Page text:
Port Richmond Community Emergency Response Team (CERT)
- Inform and educate their neighbors about disaster preparedness
- Assist public safety agencies and local community boards with public events
- Respond to local disasters in accordance with CERT protocols and support emergency personnel upon their arrival and request
- Assist agencies in managing spontaneous volunteers at a disaster site
- Participate in community outreach opportunities
Joining the Port Richmond Community Emergency Response Team is an excellent opportunity for an individual who wants to volunteer time to their community and be part of a team. Members undergo initial CERT training (10 three hour sessions) and continued awareness-level training throughout the calendar year. Certain instruction modules are worth college credits.
Initial CERT training includes: Incident Command System, Lite Urban Search and Rescue, Fire Suppression, Triage, Traffic Control, Radio Communications and Urban Emergency Preparedness. Graduates can choose which specialty squad they wish to participate in. Members of the team conduct periodic emergency response drills and training with our local emergency preparedness first responders. The team also plans several community outreach projects during the year. Since its beginnings, the team has logged over 75,000 hours of community service.
History of CERTThe CERT program started in Los Angeles, California before making its journey across the United States and abroad. Here is a brief history of the program.
1985: The idea to train volunteers from the community to assist emergency service personnel during large natural disasters began in February of 1985; when a group of Los Angeles City officials went to Japan to study its extensive earthquake preparedness plans. The group encountered an extremely homogenous society that had taken extensive steps to train entire neighborhoods in one aspect of alleviating the potential devastation that would follow a major earthquake. These single-function neighborhood teams were each trained in one of the following specialties: fire suppression, light search and rescue operations, first aid, or evacuation.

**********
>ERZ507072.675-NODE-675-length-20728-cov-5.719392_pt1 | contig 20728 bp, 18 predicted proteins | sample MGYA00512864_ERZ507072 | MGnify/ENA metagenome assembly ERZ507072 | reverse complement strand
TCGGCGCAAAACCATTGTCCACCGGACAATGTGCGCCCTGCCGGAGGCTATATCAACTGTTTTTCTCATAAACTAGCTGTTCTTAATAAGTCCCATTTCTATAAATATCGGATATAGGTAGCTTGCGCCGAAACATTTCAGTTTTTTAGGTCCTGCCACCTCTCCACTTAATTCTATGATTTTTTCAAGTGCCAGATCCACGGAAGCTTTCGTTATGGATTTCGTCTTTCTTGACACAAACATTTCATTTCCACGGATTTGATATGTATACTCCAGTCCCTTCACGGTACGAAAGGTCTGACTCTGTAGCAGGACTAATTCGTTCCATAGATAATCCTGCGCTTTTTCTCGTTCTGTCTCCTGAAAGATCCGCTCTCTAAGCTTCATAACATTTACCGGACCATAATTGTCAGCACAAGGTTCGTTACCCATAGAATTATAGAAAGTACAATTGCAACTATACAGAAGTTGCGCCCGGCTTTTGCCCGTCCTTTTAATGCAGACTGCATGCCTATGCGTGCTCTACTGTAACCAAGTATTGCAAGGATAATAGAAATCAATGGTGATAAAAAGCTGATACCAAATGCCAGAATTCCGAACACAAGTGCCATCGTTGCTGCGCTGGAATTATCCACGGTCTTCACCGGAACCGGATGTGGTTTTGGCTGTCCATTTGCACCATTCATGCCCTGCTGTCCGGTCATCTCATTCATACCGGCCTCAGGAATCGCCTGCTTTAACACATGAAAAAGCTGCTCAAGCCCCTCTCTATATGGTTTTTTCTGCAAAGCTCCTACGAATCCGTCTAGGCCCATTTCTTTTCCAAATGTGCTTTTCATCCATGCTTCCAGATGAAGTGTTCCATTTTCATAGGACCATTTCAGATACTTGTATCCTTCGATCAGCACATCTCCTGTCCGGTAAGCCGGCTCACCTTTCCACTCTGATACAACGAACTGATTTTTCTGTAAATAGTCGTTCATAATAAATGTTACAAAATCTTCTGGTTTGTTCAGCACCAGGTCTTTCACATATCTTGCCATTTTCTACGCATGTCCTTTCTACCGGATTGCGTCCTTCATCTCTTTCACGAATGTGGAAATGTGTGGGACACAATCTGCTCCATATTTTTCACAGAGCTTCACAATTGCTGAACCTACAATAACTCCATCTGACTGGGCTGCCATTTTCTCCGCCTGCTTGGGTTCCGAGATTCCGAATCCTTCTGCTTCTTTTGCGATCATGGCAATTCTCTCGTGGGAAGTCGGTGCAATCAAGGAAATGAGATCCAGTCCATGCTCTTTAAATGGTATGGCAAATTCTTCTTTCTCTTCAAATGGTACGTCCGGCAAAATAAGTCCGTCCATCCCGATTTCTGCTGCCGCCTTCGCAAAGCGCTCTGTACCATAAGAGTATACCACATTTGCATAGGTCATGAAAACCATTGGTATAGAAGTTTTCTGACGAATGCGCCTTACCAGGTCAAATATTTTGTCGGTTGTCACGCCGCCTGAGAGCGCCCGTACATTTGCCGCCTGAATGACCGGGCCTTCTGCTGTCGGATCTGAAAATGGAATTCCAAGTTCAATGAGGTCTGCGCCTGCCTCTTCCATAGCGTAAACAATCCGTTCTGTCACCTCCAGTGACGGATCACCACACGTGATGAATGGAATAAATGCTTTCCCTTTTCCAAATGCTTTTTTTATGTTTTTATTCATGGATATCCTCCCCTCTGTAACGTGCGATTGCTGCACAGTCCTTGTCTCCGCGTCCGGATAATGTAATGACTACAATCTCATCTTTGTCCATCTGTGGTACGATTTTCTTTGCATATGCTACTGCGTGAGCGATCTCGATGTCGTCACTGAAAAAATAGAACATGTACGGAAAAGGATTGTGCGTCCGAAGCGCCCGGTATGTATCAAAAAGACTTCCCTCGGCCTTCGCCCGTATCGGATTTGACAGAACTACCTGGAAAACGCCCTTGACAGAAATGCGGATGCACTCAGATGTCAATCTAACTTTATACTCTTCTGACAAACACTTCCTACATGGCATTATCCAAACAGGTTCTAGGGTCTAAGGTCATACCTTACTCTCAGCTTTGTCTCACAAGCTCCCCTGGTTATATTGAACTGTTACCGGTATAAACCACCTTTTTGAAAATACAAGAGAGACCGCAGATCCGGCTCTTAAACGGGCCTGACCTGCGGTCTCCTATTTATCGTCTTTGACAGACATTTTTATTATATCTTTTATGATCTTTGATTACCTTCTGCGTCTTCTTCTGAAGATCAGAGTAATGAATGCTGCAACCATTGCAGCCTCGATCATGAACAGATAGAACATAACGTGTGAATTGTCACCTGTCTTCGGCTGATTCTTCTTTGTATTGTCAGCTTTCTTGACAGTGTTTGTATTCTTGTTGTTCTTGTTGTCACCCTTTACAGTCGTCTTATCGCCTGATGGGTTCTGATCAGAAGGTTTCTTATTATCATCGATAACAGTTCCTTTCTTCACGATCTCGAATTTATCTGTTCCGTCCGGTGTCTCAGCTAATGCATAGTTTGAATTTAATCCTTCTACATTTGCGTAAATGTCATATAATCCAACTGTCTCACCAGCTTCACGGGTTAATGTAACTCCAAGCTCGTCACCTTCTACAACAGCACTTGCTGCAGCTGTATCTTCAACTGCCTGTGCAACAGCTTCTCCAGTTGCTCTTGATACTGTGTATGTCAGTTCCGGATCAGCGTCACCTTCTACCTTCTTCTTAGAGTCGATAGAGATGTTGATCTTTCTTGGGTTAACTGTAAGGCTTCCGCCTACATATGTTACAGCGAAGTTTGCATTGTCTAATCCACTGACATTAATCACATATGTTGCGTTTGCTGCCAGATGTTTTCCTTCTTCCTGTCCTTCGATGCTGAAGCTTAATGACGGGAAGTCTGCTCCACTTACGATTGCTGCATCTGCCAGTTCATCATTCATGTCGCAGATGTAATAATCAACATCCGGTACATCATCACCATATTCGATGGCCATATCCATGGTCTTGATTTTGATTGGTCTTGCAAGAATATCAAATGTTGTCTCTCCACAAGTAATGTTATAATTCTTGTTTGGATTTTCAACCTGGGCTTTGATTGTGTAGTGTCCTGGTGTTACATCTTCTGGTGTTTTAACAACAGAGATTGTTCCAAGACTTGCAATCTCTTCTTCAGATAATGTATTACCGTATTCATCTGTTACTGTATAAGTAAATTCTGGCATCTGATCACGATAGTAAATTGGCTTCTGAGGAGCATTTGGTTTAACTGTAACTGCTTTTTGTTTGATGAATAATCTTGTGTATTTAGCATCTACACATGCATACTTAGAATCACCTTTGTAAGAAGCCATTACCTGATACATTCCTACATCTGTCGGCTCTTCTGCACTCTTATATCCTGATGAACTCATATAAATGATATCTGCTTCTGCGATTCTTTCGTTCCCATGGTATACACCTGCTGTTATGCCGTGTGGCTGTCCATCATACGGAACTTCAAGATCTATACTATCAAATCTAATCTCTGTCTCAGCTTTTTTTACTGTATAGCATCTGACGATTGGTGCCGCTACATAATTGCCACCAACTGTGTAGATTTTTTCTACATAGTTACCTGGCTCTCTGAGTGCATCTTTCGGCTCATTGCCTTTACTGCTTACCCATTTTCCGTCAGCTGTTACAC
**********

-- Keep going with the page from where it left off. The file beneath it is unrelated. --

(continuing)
In September of 1985, a Los Angeles City investigation team was sent to Mexico City following an earthquake there that registered a magnitude 8.1 on the Richter scale and killed more than 10,000 people and injured more than 30,000. Mexico City had no training program for citizens prior to the disaster. However, large groups of volunteers organized themselves and performed light search and rescue operations. Volunteers are credited with more than 800 successful rescues; unfortunately, more than 100 of these untrained volunteers died during the 15-day rescue operation.
The lessons learned in Mexico City strongly indicated that a plan to train volunteers to help themselves and others, and become an adjunct to government response, was needed as an essential part of overall preparedness, survival, and recovery.
1986: The City of Los Angeles Fire Department developed a pilot program to train a group of leaders in a neighborhood watch organization. A concept developed involving multi-functional volunteer response teams with the ability to perform basic fire suppression, light search and rescue, and first aid. This first team of 30 people completed training in early 1986 and proved that the concept was viable through various drills, demonstrations, and exercises.
1987: On October 1, 1987, the Whittier Narrows earthquake vividly underscored the threat of an area-wide major disaster, and demonstrated the need to expedite the training of civilians to prepare for earthquakes and other emergencies.
Following the Whittier Narrows earthquake, the City of Los Angeles took an aggressive role in protecting the citizens of Los Angeles by creating the Disaster Preparedness Unit within the Los Angeles City Fire Department. Their objectives included:
- Educate and train the public and government sectors in disaster preparedness
- Research, evaluate, and disseminate disaster information
- Develop, train, and maintain a network of Community Emergency Response Teams (CERTs).
1993: The Federal Emergency Management Agency (FEMA) decided to make the concept and program available to communities nationwide. The Emergency Management Institute (EMI), in cooperation with the LAFD, expanded the CERT materials to make them applicable to all hazards.
2002: In January 2002, CERT became part of the Citizen Corps, a unifying structure to link a variety of related volunteer activities to expand a community's resources for crime prevention and emergency response.